Wild ice grading system

Backcountry Ice Skating

An Online Introduction

Wild Ice

Wild ice grading system

The skating surface of wild ice is graded from A to F. This grade refers only to the surface quality of the ice–not thickness, safety, aesthetics, or other factors.

Wild Ice Grades

A
Clear, quiet, smooth ice

Uninterrupted smooth backcountry ice, with very little need to watch the surface and only occasional, easily-avoided irregularities. A+ ice is almost perfectly smooth and silent underfoot, and gives the unmistakable sensation of flying.

B
Good ice

Good ice with relatively even “orange peel,” bumpy, or slightly inconsistent texture. Relatively easy to maintain speed and form, though attention is needed to avoid occasional cracks, bumps, or hazards. The vast majority of excellent days in the backcountry are had on B-grade ice.

C
Passable but challenging ice

Marginal, chattery ice, often strewn with cracks, bumps, sticks, adhered snow layers or drifts, etc. Despite challenges, experienced and vigilant skaters can still make steady, enjoyable, more or less uninterrupted progress.

D
Poor ice

Barely passable ice, with constant challenges and numerous hazards. Progress is slow and another form of travel (hiking, skiing, etc.) may be faster, safer, or easier. Those without knee pads may suffer the consequences. Adventure ice at its best: D grade ice may cause problems but also leave skaters with lots of stories.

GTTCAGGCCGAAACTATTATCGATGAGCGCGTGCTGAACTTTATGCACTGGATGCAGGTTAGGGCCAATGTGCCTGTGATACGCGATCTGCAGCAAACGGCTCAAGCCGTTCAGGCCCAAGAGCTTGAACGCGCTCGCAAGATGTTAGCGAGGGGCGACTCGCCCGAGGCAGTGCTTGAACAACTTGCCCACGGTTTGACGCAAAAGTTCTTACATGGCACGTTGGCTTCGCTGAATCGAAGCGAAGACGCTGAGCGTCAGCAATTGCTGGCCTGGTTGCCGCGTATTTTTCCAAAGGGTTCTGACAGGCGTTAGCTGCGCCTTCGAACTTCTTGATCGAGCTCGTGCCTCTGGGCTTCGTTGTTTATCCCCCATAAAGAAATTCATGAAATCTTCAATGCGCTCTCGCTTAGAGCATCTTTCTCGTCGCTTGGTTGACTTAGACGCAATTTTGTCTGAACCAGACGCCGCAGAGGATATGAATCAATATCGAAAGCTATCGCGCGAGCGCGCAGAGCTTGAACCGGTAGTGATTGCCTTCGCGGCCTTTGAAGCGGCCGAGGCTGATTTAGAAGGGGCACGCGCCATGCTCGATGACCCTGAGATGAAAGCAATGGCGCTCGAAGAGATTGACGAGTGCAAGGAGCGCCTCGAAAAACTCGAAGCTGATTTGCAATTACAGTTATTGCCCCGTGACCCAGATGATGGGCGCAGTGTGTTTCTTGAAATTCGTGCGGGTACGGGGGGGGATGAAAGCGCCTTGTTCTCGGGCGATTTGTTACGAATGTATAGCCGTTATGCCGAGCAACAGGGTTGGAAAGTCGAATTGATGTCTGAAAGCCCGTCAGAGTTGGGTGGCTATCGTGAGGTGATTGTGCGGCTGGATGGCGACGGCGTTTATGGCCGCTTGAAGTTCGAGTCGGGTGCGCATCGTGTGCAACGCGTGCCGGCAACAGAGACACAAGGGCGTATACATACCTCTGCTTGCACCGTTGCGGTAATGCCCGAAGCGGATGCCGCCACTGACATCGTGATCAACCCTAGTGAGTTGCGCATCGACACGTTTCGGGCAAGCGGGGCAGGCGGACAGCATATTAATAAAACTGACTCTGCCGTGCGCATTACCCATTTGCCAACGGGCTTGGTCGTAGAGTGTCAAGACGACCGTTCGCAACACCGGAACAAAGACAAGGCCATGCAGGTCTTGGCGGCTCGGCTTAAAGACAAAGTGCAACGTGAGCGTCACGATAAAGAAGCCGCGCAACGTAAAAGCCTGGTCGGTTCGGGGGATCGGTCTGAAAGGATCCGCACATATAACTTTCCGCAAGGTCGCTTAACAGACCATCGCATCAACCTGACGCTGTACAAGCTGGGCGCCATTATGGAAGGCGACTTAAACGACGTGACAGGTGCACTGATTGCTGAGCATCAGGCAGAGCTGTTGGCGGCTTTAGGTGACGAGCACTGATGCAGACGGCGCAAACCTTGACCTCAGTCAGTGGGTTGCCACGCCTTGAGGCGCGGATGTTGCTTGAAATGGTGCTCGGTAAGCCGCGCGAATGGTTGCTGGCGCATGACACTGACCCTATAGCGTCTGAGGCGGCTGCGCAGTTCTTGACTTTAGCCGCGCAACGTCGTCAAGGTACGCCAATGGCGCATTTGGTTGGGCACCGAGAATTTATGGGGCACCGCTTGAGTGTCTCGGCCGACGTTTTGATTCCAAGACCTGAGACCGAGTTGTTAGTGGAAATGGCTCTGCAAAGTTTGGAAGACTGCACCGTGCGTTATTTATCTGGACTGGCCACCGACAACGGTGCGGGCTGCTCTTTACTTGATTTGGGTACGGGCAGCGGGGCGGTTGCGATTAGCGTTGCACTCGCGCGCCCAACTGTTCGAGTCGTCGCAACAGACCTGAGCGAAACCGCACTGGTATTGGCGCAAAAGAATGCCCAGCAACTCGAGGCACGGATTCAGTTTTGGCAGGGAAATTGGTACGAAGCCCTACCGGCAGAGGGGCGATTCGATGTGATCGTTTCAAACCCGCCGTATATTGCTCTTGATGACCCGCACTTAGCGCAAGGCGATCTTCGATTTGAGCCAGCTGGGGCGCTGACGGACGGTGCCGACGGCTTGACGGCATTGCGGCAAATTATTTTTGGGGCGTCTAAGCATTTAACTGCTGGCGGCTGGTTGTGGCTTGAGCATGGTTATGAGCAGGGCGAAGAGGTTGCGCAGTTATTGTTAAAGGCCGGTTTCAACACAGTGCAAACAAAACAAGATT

F
Failure

Highly unpredictable, chaotic, hazard-strewn ice on which “skating” is at best a forced novelty. Skaters may curse the fact that they left snowshoes or rubber boots in the car–or that they left the car at all. Whoever suggested a trip on F ice may end up buying everyone beers.

Because wild ice is highly variable, reports often specify different grades for different areas. For example, a location may be described as “Mostly B+ ice between snowdrifts, with patches of A ice along the western shore and D ice near the creek outlet.”

Last updated February 2021

About the Author

Paxson Woelber

About the Author

Hi, my name is Paxson. I started backcountry ice skating in 2016, and was hooked immediately. In November 2017, my friend Cale Green and I released the short film "Wild Ice: Backcountry Skating Alaska." I hope that this article series helps support and grow the backcountry ice skating community. For more about me or my website click here, and feel free to get in touch.

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America towne
America towne
7 months ago

Yeah dont bother to give any credit to the person who developed that grading system. It was in use 6 years before you started skating.